From: John Conover <john@email.johncon.com>

Subject: Re: Fractal "bubbles", Re: Business News from Wired News

Date: 30 Dec 1998 22:34:15 -0000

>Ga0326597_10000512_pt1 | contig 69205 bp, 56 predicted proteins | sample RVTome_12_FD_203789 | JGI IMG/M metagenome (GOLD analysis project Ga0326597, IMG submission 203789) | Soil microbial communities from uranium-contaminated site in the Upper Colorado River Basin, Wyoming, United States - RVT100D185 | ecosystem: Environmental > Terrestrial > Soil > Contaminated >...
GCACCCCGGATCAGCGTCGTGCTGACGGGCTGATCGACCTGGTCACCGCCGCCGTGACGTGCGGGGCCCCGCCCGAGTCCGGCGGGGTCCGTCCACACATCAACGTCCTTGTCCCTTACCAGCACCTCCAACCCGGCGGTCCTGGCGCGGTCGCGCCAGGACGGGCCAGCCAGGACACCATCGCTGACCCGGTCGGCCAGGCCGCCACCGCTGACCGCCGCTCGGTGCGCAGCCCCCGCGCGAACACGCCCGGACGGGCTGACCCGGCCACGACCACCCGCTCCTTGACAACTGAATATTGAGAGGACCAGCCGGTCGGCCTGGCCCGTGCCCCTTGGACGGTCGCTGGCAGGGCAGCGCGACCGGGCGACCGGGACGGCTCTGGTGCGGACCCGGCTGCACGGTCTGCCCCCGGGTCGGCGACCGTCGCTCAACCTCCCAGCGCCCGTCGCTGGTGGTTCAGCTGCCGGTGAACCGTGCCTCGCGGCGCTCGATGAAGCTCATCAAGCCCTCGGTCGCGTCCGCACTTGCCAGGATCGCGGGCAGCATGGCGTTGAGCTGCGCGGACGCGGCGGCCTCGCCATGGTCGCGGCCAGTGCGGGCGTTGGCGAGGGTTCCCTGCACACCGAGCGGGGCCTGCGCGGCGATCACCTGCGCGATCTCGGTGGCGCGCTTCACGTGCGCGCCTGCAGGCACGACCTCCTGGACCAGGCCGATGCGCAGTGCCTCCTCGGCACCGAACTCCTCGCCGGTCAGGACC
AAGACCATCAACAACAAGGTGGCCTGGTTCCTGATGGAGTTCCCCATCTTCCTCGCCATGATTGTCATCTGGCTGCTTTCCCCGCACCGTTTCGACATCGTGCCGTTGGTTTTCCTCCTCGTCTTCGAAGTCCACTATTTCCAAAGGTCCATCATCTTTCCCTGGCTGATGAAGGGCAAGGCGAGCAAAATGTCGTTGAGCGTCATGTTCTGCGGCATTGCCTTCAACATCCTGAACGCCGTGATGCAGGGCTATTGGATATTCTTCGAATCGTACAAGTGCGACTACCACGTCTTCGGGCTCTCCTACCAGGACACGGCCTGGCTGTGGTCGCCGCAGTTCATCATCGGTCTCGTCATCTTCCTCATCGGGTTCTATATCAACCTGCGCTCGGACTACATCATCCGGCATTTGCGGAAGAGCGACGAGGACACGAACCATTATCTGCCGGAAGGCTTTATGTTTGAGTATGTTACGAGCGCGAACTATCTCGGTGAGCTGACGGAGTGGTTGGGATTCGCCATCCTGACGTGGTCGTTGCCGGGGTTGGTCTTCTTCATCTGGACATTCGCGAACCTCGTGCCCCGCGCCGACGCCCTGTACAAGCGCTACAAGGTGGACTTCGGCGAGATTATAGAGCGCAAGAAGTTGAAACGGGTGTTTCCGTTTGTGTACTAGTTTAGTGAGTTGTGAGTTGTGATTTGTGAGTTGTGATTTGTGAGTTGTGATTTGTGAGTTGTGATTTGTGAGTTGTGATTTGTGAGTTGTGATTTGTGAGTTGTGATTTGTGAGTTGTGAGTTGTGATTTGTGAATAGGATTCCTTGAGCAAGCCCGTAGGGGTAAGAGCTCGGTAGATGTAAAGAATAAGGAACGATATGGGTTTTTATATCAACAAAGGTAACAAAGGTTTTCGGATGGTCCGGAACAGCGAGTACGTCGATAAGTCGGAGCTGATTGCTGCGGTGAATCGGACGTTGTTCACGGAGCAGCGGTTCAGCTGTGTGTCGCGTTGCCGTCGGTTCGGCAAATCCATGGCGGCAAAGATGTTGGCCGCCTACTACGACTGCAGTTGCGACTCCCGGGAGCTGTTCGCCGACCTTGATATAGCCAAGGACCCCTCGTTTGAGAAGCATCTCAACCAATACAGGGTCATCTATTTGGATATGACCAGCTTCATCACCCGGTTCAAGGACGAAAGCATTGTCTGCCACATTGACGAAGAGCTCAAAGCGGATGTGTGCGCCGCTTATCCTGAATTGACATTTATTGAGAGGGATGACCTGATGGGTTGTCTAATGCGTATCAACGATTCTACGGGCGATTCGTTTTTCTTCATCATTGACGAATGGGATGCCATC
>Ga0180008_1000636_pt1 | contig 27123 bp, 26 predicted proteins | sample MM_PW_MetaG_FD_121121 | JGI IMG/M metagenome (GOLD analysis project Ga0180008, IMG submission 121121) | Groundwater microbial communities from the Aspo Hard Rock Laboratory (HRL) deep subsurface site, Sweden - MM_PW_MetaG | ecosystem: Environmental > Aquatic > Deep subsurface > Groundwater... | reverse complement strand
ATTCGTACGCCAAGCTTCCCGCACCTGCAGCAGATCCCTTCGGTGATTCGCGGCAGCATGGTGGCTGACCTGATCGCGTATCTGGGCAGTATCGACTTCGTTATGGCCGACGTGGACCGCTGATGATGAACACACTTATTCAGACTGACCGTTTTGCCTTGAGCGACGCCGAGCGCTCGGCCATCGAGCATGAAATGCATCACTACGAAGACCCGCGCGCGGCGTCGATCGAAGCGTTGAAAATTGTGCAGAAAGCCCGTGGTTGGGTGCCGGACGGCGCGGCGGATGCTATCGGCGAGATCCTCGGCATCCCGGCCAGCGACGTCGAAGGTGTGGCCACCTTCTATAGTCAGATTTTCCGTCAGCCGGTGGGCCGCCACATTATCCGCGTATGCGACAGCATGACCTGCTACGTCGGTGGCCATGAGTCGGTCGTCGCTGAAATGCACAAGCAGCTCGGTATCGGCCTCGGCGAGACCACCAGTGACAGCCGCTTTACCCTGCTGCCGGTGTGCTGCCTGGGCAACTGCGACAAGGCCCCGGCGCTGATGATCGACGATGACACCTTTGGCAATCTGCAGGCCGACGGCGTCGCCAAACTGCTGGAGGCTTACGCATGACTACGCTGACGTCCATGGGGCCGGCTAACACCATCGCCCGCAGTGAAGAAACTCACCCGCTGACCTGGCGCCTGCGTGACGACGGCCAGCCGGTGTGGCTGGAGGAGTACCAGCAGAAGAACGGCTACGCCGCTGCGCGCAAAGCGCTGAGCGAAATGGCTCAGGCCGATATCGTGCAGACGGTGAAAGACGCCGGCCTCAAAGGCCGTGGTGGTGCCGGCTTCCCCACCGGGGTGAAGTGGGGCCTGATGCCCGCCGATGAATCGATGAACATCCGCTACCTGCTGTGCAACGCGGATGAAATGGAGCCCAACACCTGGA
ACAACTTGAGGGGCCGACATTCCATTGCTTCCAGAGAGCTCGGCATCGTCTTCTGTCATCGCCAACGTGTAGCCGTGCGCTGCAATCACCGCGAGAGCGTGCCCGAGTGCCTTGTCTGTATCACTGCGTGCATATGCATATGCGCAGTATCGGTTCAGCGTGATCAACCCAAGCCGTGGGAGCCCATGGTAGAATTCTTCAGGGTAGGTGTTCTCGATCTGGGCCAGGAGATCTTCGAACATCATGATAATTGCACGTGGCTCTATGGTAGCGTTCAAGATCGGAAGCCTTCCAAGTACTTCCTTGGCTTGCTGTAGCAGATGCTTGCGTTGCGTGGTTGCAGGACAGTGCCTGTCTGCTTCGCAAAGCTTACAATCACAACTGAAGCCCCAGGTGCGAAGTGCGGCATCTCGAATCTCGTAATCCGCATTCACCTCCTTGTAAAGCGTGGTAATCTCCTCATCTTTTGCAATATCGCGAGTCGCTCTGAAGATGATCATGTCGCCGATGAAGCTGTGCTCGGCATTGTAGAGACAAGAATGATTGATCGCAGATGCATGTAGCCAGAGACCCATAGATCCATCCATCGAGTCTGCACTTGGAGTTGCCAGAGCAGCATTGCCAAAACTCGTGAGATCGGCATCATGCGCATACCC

John Conover writes: > > Since bubbles started this diatribe, and since I had the daily NYSE, > NASDAQ, and AMEX historical data loaded, I made a PDF graph of the > bubble run lengths, for all stocks, in all indices, for the last 27 > years. The graph includes the run lengths of the three equity markets, > the run lengths of a simulated fractal with a 60% day-to-day > persistence, (made with the tsfBm program-I should have used 58%, but > 60% is close enough,) and the run lengths of a theoretical random walk > fractal, which would be erf (1 / sqrt (t)). > So, what does all this mean about equity value bubbles? It would appear that the empirical evidence supports the assumption that equity values can be modeled as a simple random walk fractal, at least reasonably well, ie., that the frequency distribution of the duration, or run length, of bubbles is erf (1 / sqrt (t)), which, for t > 1, is about 1 / sqrt (t). It would, also, appear that the empirical evidence supports another characteristic of simple random walk fractals, ie., that the range of a bubble, (ie., the magnitude of the bubble into the future,) is proportional to the sqrt (t). (The constant of proportionality is the root mean square of the marginal returns.) So, we have formulas for the probability of a bubble's duration, and its magnitude. If we attempt to exploit an equity value bubble, how much money would be made, on average? It would be the probability of a bubble lasting longer than some time, t, times the amount of money that would be made at time t, ie., the magnitude of the bubble at time t. (The value of t is that time where we would want to sell out of the bubble-if we can optimize that, we can all be rich.) But there is a problem; (1 / sqrt (t)) * sqrt (t) = 1 since the two sqrt (t)'s cancel, ie., t has dropped out of the equation, meaning that there is no one time that is any better to sell out, than any other time. So, how much money is made when trying to "time the market", or exploit bubbles? On the average, none. On the average, you end up with exactly what you started with. So, the conclusion is that exploiting bubbles, or attempting to time the market is not a viable strategy for making money. John BTW, this does not mean money can not be made on bubbles, or timing the market-its a fractal, and lot of money can be made ... for a while. But on the average, the money made will be equal to the money lost. For a net gain of zero. Peter Lynch was right, making money in the equity markets is easy ... keeping it is the hard part. -- John Conover, john@email.johncon.com, http://www.johncon.com/

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